I rode down the snowy streets, my bike navigating through the slush, reflecting on another day at work, going home. It was late, the temperature had dipped below zero long before the sun went down and I was looking forward to a snack and a warm couch. As I hit the halfway point of my ride, there was a deep pulling in my chest, a ringing in my mind, a compulsion of sorts – I needed to stop. Something in me was compelling me to sit. Just sit. I knew that to fight it or to ignore it would be pointless – I needed to be off the road. I happened to be near a parkette that I had ridden past countless times before – a little patch of grass and trees no bigger than a Little League field, nestled between a parking lot and some office buildings. There were benches there. I pulled over and lay my bike against the nearest post.
Before I could even finish sitting down, I felt arising from me a wave of tears that was both unexpected and unwavering. I sat, hands cradling my cheeks, as the tears ran out in waves, each deeper and stronger than the last. As each wave receded, I could hear something come from within me. It was tiny voice that got louder with every moment. “I am where I need to be”, “I love you” and “I forgive you”. Over and over these words came to me, a mantra of sorts, all in between the sobs. I couldn’t understand what it was that was happening to me. One minute I was on my way home, concerned about puddles on the road, and there I was making my own on that frigid park bench.
I sat for several minutes, reciting and weeping, speaking and listening, the air warming around me. As I sat there, wiping my face, I looked up in front of me. Two slight trees, bare limbs looking like broken glass against the faint light of the city stood before me, branches lightly entwined, like lovers grazing fingertips. And in between them, a lamppost, the light blazing between them.
As I stared at those trees, I started to realize why I was there. Sitting there, I felt something that I hadn’t really felt before – that everything was going to be ok. I always knew intellectually that I would be “ok”, but it was the first time that I felt it in my body. The tears I felt were the last vestiges of the war I had waged on myself long ago – for not being the man I was meant to be, for a life that went astray from my drinking, for hating me all those years. And then something broke, like a fever. As the waves receded, I started to feel a peace that I hadn’t felt in a long while. It wasn’t like I just had a good cry and felt better. This was more profound.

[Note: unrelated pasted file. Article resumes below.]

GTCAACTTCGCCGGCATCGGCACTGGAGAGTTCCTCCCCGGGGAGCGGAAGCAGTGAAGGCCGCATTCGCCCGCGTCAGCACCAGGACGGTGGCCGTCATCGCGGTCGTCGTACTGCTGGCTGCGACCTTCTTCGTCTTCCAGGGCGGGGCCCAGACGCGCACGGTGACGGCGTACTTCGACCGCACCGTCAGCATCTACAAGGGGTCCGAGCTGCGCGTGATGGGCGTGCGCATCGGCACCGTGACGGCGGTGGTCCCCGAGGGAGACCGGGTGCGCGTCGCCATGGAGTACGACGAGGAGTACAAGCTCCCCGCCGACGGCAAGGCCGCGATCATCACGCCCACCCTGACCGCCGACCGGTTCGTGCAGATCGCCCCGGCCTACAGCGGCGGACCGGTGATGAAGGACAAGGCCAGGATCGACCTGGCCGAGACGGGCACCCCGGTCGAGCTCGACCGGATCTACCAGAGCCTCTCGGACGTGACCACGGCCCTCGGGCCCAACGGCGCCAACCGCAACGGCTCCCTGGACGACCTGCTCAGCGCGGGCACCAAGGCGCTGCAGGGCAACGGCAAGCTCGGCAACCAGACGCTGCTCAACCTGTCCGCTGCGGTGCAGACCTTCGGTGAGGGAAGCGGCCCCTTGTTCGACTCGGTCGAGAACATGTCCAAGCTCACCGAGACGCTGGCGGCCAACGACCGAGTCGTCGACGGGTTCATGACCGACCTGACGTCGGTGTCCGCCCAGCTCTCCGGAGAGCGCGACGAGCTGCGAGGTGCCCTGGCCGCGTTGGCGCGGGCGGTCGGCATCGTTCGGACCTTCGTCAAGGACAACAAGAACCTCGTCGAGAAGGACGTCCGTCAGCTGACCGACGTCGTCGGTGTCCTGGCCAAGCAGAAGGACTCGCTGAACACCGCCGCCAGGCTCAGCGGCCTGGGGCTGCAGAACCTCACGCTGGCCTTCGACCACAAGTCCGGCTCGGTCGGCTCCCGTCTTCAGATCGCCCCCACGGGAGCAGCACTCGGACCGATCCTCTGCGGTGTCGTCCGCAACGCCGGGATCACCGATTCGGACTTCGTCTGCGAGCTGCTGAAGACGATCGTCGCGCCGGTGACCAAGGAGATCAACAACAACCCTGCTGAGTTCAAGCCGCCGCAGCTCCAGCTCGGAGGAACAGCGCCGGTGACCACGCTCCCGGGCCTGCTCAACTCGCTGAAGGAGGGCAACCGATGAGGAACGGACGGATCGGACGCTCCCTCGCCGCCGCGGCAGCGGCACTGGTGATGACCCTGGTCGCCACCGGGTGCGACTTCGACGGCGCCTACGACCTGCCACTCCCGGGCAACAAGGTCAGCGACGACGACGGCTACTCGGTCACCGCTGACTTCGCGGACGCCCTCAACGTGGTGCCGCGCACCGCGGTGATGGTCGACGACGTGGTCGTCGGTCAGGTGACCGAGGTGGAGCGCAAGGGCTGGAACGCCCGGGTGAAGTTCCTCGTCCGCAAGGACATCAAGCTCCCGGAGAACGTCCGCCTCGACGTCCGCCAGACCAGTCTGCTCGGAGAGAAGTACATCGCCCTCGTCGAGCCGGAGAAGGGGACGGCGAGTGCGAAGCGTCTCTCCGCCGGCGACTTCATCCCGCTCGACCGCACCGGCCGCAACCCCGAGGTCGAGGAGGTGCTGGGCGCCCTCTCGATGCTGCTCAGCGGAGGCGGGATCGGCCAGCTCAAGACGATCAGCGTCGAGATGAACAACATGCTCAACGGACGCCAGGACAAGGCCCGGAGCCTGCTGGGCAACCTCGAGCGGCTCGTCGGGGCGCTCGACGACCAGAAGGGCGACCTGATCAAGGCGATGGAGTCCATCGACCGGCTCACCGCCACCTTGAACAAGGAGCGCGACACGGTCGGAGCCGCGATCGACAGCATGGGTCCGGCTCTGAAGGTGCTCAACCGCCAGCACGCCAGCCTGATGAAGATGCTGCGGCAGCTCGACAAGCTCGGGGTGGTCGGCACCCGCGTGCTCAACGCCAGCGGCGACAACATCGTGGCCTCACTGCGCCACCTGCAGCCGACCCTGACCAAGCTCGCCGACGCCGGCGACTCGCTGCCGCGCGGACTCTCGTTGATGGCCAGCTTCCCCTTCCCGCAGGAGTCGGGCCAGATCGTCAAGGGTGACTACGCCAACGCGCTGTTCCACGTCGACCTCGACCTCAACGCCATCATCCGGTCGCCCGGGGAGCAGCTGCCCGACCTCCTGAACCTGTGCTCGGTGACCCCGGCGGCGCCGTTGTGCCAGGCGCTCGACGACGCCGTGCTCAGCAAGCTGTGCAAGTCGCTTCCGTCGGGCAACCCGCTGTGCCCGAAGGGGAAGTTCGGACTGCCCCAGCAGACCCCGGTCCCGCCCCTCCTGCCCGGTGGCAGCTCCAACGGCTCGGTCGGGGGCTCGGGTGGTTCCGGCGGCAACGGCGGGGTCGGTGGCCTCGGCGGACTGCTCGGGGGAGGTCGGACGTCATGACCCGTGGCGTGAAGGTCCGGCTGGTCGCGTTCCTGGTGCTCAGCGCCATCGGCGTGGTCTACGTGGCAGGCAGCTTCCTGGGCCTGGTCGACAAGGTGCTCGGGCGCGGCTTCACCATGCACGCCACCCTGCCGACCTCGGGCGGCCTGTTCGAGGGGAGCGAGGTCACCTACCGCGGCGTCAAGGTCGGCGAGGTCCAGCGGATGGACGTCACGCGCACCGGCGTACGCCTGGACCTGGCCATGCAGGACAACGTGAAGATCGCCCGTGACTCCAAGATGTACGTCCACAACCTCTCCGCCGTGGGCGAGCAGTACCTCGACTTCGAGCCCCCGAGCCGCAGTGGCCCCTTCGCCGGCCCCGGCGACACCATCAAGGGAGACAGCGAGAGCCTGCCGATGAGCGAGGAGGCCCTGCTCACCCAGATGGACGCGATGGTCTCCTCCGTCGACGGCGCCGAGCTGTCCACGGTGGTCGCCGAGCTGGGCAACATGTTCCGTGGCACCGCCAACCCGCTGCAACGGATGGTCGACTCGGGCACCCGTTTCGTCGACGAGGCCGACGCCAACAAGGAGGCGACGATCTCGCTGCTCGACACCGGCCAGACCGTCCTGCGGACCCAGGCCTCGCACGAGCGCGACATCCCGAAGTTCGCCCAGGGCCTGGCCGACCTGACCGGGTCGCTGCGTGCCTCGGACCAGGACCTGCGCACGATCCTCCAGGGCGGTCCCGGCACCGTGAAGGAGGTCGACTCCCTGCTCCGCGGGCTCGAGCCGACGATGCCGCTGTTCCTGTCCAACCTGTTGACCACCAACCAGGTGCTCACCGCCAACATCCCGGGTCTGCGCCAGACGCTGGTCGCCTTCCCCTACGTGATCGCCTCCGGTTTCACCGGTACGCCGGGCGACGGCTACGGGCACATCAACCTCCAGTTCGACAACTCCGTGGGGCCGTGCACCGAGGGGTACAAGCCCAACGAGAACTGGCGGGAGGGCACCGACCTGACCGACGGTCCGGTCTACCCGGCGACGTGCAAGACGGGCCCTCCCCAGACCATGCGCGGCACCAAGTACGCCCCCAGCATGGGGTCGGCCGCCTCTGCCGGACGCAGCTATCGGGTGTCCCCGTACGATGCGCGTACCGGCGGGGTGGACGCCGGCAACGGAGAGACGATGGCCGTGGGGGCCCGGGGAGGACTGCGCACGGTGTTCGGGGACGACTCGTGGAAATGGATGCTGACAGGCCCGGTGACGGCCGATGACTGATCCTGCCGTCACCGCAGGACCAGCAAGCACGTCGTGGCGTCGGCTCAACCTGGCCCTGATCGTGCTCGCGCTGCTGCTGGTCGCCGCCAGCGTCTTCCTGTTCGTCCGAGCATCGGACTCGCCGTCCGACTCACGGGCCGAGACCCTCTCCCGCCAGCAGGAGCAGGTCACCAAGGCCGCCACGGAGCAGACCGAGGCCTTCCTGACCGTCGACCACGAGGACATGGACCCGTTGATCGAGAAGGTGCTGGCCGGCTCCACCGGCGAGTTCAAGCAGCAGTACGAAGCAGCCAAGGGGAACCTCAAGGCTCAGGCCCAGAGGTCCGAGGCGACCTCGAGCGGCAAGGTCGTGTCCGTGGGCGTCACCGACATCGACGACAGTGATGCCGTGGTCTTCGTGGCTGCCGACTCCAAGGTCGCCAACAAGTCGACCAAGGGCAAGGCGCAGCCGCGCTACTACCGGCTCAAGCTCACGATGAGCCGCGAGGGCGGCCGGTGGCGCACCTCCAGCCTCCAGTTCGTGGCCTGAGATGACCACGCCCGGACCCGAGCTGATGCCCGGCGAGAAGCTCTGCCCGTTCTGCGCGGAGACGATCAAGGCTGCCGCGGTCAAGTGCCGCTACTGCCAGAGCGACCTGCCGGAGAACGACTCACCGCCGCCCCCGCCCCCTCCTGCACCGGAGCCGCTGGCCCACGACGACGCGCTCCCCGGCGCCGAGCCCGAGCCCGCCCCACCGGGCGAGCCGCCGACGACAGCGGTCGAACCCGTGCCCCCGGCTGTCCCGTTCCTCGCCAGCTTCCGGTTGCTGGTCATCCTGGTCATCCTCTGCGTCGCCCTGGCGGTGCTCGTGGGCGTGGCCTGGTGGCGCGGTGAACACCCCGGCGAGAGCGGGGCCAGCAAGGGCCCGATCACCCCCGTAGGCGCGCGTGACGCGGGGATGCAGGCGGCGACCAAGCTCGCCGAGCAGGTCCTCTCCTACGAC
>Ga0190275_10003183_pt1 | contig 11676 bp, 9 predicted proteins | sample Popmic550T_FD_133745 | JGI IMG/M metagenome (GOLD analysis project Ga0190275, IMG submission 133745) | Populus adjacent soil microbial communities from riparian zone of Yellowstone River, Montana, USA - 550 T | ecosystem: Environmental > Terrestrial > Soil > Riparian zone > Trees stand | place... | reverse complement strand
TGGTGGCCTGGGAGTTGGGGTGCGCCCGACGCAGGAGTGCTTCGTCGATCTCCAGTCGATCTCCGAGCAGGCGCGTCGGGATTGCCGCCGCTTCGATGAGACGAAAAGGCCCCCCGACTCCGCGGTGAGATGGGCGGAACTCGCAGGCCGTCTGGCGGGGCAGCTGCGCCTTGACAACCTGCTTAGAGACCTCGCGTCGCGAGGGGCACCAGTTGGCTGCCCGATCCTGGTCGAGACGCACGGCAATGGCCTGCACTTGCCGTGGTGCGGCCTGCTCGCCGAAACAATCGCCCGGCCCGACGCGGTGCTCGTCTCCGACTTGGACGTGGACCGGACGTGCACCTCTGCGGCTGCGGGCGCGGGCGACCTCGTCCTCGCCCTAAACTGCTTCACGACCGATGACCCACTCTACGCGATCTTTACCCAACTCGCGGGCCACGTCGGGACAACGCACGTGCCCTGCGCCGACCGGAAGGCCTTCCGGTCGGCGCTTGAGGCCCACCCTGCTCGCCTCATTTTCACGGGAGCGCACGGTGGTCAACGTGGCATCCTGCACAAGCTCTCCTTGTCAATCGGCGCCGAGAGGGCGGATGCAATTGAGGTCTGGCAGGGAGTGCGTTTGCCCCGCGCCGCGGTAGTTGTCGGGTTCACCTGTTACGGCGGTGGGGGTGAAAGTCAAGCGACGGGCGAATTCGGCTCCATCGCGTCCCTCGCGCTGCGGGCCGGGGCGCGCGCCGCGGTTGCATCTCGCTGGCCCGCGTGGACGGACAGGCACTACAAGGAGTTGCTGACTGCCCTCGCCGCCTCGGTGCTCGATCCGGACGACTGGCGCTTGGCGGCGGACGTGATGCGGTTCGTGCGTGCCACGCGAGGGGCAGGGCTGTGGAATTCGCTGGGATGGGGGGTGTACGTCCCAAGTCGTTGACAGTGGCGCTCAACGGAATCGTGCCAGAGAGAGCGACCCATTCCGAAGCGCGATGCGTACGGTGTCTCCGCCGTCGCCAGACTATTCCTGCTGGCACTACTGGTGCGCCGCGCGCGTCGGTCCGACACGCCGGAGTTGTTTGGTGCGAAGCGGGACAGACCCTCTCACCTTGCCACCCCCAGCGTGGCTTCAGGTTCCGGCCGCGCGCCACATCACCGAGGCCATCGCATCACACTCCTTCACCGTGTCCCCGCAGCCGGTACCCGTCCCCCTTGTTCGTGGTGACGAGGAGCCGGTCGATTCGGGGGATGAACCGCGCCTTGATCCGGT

You see, I had finally forgiven myself. I gave myself permission to forgive myself – for me. Through my step work and cleaning my side of the street, I had been forgiven by others, and had forgiven others, but I held out on myself. I always knew that I was the last hurdle, but didn’t know how to do it. I had no idea. But for some reason, being open to it all this, time allowed the dam to burst. I was finally free of my own judgements towards myself, free from my own hand striking me down. I could look at myself now and realize I was not a bad man. I wasn’t bad – my alcoholism tried to tell me that, my ego riding shotgun, and in the end, it was all untrue. Truth, my truth, shone through that night.
I looked at those trees touching. I realized that they shared common rootstock, but each branched out in different places. It was like where I was – my two selves, old and new, were coming to meet. The light between – a conduit, a bridge between the two. It was like the old me had gone as far as it could, and was passing through some energy or field to allow the new me to continue the journey. I had met myself. And this place where I met myself was not marked on any conventional map. It was in a little park, but it was way out in another place, deep in me. The place where I met myself was full of love. I could be at peace.
I soon felt it was time to go. There hadn’t been any sounds other than the light wind, but the voices of people passing by and cars sweeping past invaded the silence. I picked up my bike and jumped on. And before I left, I realized one more thing. You see, to get to the parkette, I had ridden over tire tracks and footprints – I had arrived at the place where I met myself by treading where others had gone, following a path that had been laid out before me. But as I clicked into low gear and started off, I noticed a clean sheet of snow beneath and ahead of me. My tire tracks were the first to crunch the snow. I was charting my own path, my own journey now. I was on my way home, from the place that I met myself.